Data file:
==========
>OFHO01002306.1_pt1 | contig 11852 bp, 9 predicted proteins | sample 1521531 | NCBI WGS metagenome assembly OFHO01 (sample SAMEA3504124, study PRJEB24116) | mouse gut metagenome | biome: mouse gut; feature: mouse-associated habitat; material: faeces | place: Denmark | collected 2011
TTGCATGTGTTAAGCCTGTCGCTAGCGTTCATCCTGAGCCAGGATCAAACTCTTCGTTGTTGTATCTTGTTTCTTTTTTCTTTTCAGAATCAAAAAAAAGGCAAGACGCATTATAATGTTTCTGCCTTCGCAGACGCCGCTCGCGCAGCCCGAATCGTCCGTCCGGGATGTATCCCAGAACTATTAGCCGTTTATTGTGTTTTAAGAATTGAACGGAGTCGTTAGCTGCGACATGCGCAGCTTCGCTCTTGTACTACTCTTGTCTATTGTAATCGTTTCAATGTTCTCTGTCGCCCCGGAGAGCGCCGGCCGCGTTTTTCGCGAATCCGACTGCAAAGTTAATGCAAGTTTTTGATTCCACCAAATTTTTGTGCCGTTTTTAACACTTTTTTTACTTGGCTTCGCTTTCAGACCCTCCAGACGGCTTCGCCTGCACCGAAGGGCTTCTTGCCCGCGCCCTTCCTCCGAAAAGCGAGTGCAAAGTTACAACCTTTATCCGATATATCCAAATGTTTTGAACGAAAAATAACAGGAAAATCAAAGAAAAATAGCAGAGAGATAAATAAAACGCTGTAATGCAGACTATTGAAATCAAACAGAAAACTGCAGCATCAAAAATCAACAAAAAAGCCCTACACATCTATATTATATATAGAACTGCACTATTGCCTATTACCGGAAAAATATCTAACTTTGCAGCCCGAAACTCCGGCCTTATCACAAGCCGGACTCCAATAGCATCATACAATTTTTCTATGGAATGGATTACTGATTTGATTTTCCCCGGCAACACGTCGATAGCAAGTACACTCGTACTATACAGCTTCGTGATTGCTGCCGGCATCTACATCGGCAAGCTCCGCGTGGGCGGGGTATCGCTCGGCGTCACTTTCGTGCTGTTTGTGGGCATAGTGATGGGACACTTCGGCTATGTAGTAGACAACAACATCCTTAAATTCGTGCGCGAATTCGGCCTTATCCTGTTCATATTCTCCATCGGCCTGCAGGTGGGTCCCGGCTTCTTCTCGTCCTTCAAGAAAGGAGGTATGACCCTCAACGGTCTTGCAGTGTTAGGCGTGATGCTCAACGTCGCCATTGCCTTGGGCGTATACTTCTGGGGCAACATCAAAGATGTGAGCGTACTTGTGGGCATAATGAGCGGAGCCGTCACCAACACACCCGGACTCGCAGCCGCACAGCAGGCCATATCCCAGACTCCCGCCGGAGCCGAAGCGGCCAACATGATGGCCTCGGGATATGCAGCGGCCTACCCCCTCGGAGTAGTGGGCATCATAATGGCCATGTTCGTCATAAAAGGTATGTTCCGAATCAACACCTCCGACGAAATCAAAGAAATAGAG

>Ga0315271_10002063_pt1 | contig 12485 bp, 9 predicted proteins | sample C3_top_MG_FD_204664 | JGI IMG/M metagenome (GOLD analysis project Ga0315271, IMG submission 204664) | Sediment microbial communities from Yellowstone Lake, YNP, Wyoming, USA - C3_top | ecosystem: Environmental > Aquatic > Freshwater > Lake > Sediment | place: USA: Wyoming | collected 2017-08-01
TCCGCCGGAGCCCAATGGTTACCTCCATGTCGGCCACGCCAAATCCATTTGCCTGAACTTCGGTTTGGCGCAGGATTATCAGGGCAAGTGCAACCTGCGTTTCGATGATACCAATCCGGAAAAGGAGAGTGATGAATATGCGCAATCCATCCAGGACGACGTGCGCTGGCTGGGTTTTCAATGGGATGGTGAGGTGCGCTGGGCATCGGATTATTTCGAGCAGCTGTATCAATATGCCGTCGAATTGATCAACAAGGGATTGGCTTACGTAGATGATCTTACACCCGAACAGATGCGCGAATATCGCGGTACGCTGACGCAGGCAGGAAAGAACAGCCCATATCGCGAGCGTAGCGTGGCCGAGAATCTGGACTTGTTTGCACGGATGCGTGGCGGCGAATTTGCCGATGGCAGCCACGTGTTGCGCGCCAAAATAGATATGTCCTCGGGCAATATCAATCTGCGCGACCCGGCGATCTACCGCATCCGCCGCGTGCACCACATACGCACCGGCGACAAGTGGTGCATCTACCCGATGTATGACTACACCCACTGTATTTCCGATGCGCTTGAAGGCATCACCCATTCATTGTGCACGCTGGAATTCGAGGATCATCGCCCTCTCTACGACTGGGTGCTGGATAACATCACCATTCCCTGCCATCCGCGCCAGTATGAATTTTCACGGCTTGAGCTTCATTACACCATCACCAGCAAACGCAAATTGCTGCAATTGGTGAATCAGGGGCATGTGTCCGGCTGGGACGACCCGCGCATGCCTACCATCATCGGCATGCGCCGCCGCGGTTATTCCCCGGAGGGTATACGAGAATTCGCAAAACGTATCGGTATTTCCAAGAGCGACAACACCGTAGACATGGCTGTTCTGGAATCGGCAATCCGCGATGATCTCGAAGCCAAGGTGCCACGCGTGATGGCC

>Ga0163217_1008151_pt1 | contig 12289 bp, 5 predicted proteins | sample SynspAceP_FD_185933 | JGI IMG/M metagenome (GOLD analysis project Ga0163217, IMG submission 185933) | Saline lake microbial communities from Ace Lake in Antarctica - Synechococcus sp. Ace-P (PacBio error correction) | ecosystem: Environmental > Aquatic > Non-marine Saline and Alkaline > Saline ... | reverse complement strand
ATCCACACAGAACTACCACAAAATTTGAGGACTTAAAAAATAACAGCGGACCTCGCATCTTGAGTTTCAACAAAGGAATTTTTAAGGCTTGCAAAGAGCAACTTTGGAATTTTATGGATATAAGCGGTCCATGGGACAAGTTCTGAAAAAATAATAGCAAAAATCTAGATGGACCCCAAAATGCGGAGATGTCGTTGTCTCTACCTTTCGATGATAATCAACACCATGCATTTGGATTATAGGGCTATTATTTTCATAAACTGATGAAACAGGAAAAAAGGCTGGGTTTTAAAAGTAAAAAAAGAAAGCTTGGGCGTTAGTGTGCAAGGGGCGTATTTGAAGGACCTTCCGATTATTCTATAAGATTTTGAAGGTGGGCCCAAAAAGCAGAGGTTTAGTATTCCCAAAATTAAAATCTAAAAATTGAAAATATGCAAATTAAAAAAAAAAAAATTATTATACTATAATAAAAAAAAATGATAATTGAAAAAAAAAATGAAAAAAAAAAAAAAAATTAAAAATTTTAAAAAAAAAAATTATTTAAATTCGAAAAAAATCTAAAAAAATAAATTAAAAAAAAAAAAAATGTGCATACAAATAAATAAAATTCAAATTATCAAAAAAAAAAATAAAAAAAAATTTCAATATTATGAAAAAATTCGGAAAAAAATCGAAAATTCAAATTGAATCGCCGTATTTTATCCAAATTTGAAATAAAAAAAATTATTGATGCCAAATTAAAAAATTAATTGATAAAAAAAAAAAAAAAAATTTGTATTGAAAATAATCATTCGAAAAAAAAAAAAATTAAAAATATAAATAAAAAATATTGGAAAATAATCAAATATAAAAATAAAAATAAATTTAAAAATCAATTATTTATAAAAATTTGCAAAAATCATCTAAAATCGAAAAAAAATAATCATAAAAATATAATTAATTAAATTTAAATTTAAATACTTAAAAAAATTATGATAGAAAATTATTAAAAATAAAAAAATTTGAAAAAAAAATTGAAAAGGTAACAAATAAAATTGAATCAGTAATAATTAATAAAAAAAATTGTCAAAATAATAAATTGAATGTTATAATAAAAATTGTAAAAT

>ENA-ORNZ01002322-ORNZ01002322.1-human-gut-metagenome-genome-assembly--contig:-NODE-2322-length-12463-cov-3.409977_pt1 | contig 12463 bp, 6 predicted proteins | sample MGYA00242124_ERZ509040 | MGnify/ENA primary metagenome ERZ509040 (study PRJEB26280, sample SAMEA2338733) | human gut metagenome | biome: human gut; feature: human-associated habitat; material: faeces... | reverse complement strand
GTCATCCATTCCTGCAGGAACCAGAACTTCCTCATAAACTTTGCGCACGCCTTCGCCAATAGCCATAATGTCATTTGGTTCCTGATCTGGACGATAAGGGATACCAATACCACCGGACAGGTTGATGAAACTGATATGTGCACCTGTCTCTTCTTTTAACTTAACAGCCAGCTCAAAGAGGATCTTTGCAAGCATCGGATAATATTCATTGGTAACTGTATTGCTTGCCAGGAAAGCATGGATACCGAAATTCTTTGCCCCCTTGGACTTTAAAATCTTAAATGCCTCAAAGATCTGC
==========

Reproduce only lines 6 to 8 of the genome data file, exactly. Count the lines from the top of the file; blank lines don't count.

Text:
ATCCACACAGAACTACCACAAAATTTGAGGACTTAAAAAATAACAGCGGACCTCGCATCTTGAGTTTCAACAAAGGAATTTTTAAGGCTTGCAAAGAGCAACTTTGGAATTTTATGGATATAAGCGGTCCATGGGACAAGTTCTGAAAAAATAATAGCAAAAATCTAGATGGACCCCAAAATGCGGAGATGTCGTTGTCTCTACCTTTCGATGATAATCAACACCATGCATTTGGATTATAGGGCTATTATTTTCATAAACTGATGAAACAGGAAAAAAGGCTGGGTTTTAAAAGTAAAAAAAGAAAGCTTGGGCGTTAGTGTGCAAGGGGCGTATTTGAAGGACCTTCCGATTATTCTATAAGATTTTGAAGGTGGGCCCAAAAAGCAGAGGTTTAGTATTCCCAAAATTAAAATCTAAAAATTGAAAATATGCAAATTAAAAAAAAAAAAATTATTATACTATAATAAAAAAAAATGATAATTGAAAAAAAAAATGAAAAAAAAAAAAAAAATTAAAAATTTTAAAAAAAAAAATTATTTAAATTCGAAAAAAATCTAAAAAAATAAATTAAAAAAAAAAAAAATGTGCATACAAATAAATAAAATTCAAATTATCAAAAAAAAAAATAAAAAAAAATTTCAATATTATGAAAAAATTCGGAAAAAAATCGAAAATTCAAATTGAATCGCCGTATTTTATCCAAATTTGAAATAAAAAAAATTATTGATGCCAAATTAAAAAATTAATTGATAAAAAAAAAAAAAAAAATTTGTATTGAAAATAATCATTCGAAAAAAAAAAAAATTAAAAATATAAATAAAAAATATTGGAAAATAATCAAATATAAAAATAAAAATAAATTTAAAAATCAATTATTTATAAAAATTTGCAAAAATCATCTAAAATCGAAAAAAAATAATCATAAAAATATAATTAATTAAATTTAAATTTAAATACTTAAAAAAATTATGATAGAAAATTATTAAAAATAAAAAAATTTGAAAAAAAAATTGAAAAGGTAACAAATAAAATTGAATCAGTAATAATTAATAAAAAAAATTGTCAAAATAATAAATTGAATGTTATAATAAAAATTGTAAAAT

>ENA-ORNZ01002322-ORNZ01002322.1-human-gut-metagenome-genome-assembly--contig:-NODE-2322-length-12463-cov-3.409977_pt1 | contig 12463 bp, 6 predicted proteins | sample MGYA00242124_ERZ509040 | MGnify/ENA primary metagenome ERZ509040 (study PRJEB26280, sample SAMEA2338733) | human gut metagenome | biome: human gut; feature: human-associated habitat; material: faeces... | reverse complement strand
GTCATCCATTCCTGCAGGAACCAGAACTTCCTCATAAACTTTGCGCACGCCTTCGCCAATAGCCATAATGTCATTTGGTTCCTGATCTGGACGATAAGGGATACCAATACCACCGGACAGGTTGATGAAACTGATATGTGCACCTGTCTCTTCTTTTAACTTAACAGCCAGCTCAAAGAGGATCTTTGCAAGCATCGGATAATATTCATTGGTAACTGTATTGCTTGCCAGGAAAGCATGGATACCGAAATTCTTTGCCCCCTTGGACTTTAAAATCTTAAATGCCTCAAAGATCTGC